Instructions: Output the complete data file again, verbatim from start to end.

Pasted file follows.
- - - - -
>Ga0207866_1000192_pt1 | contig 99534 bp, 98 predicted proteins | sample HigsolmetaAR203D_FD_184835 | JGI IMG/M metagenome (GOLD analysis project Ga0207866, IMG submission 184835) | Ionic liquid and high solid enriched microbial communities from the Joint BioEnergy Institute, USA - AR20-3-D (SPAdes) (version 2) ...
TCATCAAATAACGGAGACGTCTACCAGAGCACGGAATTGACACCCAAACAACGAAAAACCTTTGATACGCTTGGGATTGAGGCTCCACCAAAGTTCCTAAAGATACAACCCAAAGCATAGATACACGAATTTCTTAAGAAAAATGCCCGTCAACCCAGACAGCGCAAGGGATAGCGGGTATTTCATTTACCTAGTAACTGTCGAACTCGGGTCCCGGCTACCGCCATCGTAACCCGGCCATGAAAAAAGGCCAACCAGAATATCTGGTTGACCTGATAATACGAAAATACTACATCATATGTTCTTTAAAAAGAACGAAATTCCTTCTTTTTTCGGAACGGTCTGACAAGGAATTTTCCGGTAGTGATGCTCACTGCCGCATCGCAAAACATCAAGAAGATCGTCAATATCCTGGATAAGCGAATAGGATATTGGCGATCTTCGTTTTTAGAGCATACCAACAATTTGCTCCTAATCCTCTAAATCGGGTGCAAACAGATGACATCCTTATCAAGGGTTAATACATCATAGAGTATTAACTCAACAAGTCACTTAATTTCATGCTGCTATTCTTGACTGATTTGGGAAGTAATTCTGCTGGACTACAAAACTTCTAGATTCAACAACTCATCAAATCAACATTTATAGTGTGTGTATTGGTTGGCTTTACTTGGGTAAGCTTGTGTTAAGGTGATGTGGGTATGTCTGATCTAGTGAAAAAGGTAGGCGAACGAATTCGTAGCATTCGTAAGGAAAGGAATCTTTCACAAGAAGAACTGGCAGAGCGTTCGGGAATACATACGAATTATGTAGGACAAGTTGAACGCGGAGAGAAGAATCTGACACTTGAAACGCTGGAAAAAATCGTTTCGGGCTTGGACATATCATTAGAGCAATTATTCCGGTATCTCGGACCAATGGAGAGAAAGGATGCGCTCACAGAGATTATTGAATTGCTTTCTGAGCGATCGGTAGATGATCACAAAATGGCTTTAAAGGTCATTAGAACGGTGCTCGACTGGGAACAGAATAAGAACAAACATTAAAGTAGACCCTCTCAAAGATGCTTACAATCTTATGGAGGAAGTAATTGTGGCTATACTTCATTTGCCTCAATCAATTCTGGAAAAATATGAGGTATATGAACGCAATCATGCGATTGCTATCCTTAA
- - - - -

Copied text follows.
>Ga0207866_1000192_pt1 | contig 99534 bp, 98 predicted proteins | sample HigsolmetaAR203D_FD_184835 | JGI IMG/M metagenome (GOLD analysis project Ga0207866, IMG submission 184835) | Ionic liquid and high solid enriched microbial communities from the Joint BioEnergy Institute, USA - AR20-3-D (SPAdes) (version 2) ...
TCATCAAATAACGGAGACGTCTACCAGAGCACGGAATTGACACCCAAACAACGAAAAACCTTTGATACGCTTGGGATTGAGGCTCCACCAAAGTTCCTAAAGATACAACCCAAAGCATAGATACACGAATTTCTTAAGAAAAATGCCCGTCAACCCAGACAGCGCAAGGGATAGCGGGTATTTCATTTACCTAGTAACTGTCGAACTCGGGTCCCGGCTACCGCCATCGTAACCCGGCCATGAAAAAAGGCCAACCAGAATATCTGGTTGACCTGATAATACGAAAATACTACATCATATGTTCTTTAAAAAGAACGAAATTCCTTCTTTTTTCGGAACGGTCTGACAAGGAATTTTCCGGTAGTGATGCTCACTGCCGCATCGCAAAACATCAAGAAGATCGTCAATATCCTGGATAAGCGAATAGGATATTGGCGATCTTCGTTTTTAGAGCATACCAACAATTTGCTCCTAATCCTCTAAATCGGGTGCAAACAGATGACATCCTTATCAAGGGTTAATACATCATAGAGTATTAACTCAACAAGTCACTTAATTTCATGCTGCTATTCTTGACTGATTTGGGAAGTAATTCTGCTGGACTACAAAACTTCTAGATTCAACAACTCATCAAATCAACATTTATAGTGTGTGTATTGGTTGGCTTTACTTGGGTAAGCTTGTGTTAAGGTGATGTGGGTATGTCTGATCTAGTGAAAAAGGTAGGCGAACGAATTCGTAGCATTCGTAAGGAAAGGAATCTTTCACAAGAAGAACTGGCAGAGCGTTCGGGAATACATACGAATTATGTAGGACAAGTTGAACGCGGAGAGAAGAATCTGACACTTGAAACGCTGGAAAAAATCGTTTCGGGCTTGGACATATCATTAGAGCAATTATTCCGGTATCTCGGACCAATGGAGAGAAAGGATGCGCTCACAGAGATTATTGAATTGCTTTCTGAGCGATCGGTAGATGATCACAAAATGGCTTTAAAGGTCATTAGAACGGTGCTCGACTGGGAACAGAATAAGAACAAACATTAAAGTAGACCCTCTCAAAGATGCTTACAATCTTATGGAGGAAGTAATTGTGGCTATACTTCATTTGCCTCAATCAATTCTGGAAAAATATGAGGTATATGAACGCAATCATGCGATTGCTATCCTTAA